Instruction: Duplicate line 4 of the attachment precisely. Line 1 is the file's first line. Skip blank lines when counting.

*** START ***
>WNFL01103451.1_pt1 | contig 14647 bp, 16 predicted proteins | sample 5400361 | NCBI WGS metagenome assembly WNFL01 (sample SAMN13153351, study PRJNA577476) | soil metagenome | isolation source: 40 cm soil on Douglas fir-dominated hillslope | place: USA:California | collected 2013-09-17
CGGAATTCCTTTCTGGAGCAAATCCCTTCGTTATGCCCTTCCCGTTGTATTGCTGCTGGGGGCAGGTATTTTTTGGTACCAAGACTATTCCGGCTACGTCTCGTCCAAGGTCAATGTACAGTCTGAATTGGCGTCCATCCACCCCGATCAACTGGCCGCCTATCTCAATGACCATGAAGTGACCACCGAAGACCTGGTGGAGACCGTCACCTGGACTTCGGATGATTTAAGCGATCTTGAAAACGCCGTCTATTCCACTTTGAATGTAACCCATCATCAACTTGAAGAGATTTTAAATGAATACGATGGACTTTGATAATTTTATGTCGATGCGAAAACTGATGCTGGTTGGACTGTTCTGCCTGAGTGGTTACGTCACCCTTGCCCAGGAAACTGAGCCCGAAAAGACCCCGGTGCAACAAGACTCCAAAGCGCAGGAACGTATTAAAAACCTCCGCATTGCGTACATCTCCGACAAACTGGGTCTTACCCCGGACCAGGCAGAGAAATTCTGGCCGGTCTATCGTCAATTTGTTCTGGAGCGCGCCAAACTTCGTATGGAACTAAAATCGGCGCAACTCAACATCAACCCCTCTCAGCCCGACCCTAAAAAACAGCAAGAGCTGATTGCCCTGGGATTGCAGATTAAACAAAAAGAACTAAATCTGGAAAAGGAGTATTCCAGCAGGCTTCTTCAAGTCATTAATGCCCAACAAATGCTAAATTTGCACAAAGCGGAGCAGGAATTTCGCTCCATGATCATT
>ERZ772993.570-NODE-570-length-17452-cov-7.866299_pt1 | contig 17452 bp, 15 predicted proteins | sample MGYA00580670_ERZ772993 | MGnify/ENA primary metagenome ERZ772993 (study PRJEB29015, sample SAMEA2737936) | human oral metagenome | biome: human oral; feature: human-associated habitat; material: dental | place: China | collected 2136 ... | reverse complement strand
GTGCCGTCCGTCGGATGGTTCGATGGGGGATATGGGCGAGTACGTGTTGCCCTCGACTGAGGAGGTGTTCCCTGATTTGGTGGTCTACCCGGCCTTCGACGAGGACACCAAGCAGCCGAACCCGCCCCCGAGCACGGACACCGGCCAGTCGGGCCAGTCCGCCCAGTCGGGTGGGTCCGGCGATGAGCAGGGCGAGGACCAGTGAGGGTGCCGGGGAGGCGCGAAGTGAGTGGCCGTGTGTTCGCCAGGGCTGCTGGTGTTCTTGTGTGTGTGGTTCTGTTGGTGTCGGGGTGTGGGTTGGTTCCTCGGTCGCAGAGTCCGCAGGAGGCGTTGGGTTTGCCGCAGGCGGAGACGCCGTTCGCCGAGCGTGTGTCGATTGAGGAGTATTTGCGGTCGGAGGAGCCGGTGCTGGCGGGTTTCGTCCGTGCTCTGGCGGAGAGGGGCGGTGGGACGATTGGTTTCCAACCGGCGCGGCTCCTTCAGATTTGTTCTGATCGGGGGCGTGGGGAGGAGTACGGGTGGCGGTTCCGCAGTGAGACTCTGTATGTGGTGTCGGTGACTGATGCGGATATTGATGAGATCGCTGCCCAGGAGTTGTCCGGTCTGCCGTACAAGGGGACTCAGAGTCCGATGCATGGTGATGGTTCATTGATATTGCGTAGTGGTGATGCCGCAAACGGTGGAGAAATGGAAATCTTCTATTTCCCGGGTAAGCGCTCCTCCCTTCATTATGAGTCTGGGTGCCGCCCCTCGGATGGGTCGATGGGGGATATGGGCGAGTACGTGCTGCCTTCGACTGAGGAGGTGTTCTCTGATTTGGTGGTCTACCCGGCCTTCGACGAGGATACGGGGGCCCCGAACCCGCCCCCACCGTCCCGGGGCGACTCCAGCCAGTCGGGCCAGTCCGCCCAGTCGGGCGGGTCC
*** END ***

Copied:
GTGCCGTCCGTCGGATGGTTCGATGGGGGATATGGGCGAGTACGTGTTGCCCTCGACTGAGGAGGTGTTCCCTGATTTGGTGGTCTACCCGGCCTTCGACGAGGACACCAAGCAGCCGAACCCGCCCCCGAGCACGGACACCGGCCAGTCGGGCCAGTCCGCCCAGTCGGGTGGGTCCGGCGATGAGCAGGGCGAGGACCAGTGAGGGTGCCGGGGAGGCGCGAAGTGAGTGGCCGTGTGTTCGCCAGGGCTGCTGGTGTTCTTGTGTGTGTGGTTCTGTTGGTGTCGGGGTGTGGGTTGGTTCCTCGGTCGCAGAGTCCGCAGGAGGCGTTGGGTTTGCCGCAGGCGGAGACGCCGTTCGCCGAGCGTGTGTCGATTGAGGAGTATTTGCGGTCGGAGGAGCCGGTGCTGGCGGGTTTCGTCCGTGCTCTGGCGGAGAGGGGCGGTGGGACGATTGGTTTCCAACCGGCGCGGCTCCTTCAGATTTGTTCTGATCGGGGGCGTGGGGAGGAGTACGGGTGGCGGTTCCGCAGTGAGACTCTGTATGTGGTGTCGGTGACTGATGCGGATATTGATGAGATCGCTGCCCAGGAGTTGTCCGGTCTGCCGTACAAGGGGACTCAGAGTCCGATGCATGGTGATGGTTCATTGATATTGCGTAGTGGTGATGCCGCAAACGGTGGAGAAATGGAAATCTTCTATTTCCCGGGTAAGCGCTCCTCCCTTCATTATGAGTCTGGGTGCCGCCCCTCGGATGGGTCGATGGGGGATATGGGCGAGTACGTGCTGCCTTCGACTGAGGAGGTGTTCTCTGATTTGGTGGTCTACCCGGCCTTCGACGAGGATACGGGGGCCCCGAACCCGCCCCCACCGTCCCGGGGCGACTCCAGCCAGTCGGGCCAGTCCGCCCAGTCGGGCGGGTCC